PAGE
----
What follows is not a clear-cut hit and run, but a split-second decision by a father who will do anything to protect his son. But just how much can a parent sacrifice to protect their own child? And how will Ryan cope with the consequences of his actions? Amazon

Finally, through the post I got a copy of The Murder Farm by Andrea Maria Schenkel which I just couldn’t resist after the enjoying The Dark Meadow.
The Murder Farm


A whole family has been murdered with a pickaxe. They were old Danner the farmer, an overbearing patriarch, his put-upon devoutly religious wife, and their daughter Barbara Spangler, whose husband Vincenz left her after fathering her daughter, Marianne. Also murdered was the Danners’ new maidservant, Marie, who was regarded as slightly simple. Despite the brutal nature of the killings and the small village where it has taken place, the police have no leads. Officially the crime is unsolved. And then a former resident returns home… The Murder Farm is an unconventional detective story. The author interweaves testament from the villagers, an oblique view of the murderer, occasional third-person narrative pieces and passages of pious devotion. The narrator leaves the village unaware of the truth, only the reader is able to reach the shattering conclusion. Amazon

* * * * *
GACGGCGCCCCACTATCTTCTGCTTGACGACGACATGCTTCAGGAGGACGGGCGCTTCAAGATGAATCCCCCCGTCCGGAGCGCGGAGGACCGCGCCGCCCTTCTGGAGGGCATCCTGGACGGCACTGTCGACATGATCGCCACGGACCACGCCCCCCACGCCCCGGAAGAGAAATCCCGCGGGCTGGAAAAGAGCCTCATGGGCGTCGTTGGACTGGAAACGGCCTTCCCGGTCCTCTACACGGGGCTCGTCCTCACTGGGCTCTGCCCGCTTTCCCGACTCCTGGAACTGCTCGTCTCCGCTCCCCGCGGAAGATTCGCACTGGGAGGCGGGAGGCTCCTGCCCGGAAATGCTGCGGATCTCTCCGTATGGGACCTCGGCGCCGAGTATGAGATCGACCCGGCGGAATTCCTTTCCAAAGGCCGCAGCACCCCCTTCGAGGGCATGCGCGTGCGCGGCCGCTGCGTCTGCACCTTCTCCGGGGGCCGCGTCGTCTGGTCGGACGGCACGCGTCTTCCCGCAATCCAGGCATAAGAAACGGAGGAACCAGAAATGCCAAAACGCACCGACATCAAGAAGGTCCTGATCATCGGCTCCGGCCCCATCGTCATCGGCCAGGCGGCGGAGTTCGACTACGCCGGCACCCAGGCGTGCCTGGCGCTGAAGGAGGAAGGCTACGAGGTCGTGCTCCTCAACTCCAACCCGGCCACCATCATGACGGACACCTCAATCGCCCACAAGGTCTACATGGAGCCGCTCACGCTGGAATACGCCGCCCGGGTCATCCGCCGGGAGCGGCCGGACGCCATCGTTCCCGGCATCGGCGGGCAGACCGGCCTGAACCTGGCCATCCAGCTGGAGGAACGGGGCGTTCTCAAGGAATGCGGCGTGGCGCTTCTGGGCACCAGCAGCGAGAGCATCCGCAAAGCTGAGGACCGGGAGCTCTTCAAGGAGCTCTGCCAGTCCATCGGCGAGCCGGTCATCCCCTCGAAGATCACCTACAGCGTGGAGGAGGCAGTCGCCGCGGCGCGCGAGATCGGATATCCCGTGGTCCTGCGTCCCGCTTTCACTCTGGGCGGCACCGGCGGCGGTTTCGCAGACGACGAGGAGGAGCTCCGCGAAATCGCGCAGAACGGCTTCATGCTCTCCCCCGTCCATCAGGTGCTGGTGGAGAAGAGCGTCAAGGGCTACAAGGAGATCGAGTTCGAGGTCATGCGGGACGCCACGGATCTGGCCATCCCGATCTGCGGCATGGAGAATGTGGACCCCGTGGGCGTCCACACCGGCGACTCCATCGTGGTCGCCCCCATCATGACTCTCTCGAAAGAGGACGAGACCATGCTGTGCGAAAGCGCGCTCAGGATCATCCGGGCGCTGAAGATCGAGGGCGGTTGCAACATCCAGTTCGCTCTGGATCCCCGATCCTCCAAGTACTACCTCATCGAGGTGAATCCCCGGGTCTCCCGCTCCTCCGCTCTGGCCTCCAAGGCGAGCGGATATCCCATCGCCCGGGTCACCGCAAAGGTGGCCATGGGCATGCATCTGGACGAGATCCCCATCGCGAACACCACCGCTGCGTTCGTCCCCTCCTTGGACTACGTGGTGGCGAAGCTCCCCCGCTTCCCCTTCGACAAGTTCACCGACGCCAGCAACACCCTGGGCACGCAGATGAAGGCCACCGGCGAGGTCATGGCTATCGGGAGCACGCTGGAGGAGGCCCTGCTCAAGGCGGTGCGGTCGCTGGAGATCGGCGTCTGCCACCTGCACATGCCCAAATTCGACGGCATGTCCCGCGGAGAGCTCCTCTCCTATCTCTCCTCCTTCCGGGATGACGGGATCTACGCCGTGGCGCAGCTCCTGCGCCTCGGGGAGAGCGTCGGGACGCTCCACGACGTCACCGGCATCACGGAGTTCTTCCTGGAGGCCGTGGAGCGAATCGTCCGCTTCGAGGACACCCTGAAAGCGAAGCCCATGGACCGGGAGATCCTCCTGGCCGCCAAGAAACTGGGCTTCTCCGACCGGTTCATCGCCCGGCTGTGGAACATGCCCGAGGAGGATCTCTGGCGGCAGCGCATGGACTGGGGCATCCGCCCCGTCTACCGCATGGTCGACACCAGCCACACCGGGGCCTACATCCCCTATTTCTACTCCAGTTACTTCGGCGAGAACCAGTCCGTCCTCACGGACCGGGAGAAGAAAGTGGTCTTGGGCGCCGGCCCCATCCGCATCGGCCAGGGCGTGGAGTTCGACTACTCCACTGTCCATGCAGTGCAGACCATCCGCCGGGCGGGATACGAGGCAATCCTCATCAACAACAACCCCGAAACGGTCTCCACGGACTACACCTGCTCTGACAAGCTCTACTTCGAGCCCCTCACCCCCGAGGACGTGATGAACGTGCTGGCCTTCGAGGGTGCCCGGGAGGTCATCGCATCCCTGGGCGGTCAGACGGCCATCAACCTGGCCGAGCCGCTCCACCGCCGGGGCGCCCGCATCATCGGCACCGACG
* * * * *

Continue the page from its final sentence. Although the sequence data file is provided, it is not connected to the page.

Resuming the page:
Please share your finds in the comments below.


A book lover who clearly has issues as obsessed with crime despite leading a respectable life

21 thoughts on “Friday Finds (October 3)

  1. As always when I visit your site, Cleo, I must mutter to myself: ‘I’ll be strong and not fall into temptation…’ Very tempted by the Schenkel, as I like German writers!
    I’ve only acquired books for the children this week, so that doesn’t count, right? Heidi (since we are living close to the location) and Caroline Lawrence’s Roman Mysteries, which are an excellent digestible way of learning about Ancient Rome.


    1. Haha – I loved The Dark Meadow so I had to find another of Schenkel’s books. I read Heidi to my daughter when she was younger as it was a childhood favourite of mine and fell slightly out of love with it as I never realised as a child how overtly religious it was. Interesting lesson on how your perception of a book can alter when reading as an adult. My daughter enjoyed Heidi’s love of her Grandfather and the goats though.


  2. I agree with Marina Sofia – why do I visit your site when I am so easily tempted to buy the books you tell us about! Why? hehe Great batch there – I might have to go and buy some presents (early ones for me for Xmas) 🙂


    1. Thank you 🙂 I only have these books because I visit other blogs and find books to covet. I’m not supposed to be having more than 5 a month and yet most weeks I have that many, probably why my new bookshelf is now full up!


  3. Cleo – Oh, you’ve got some good ‘uns there, I think. The Huber appeals to me right away, and it’ll be interesting to see what Peter James does with short stories (I’m accustomed to his novels). Looking forward to your reviews as ever.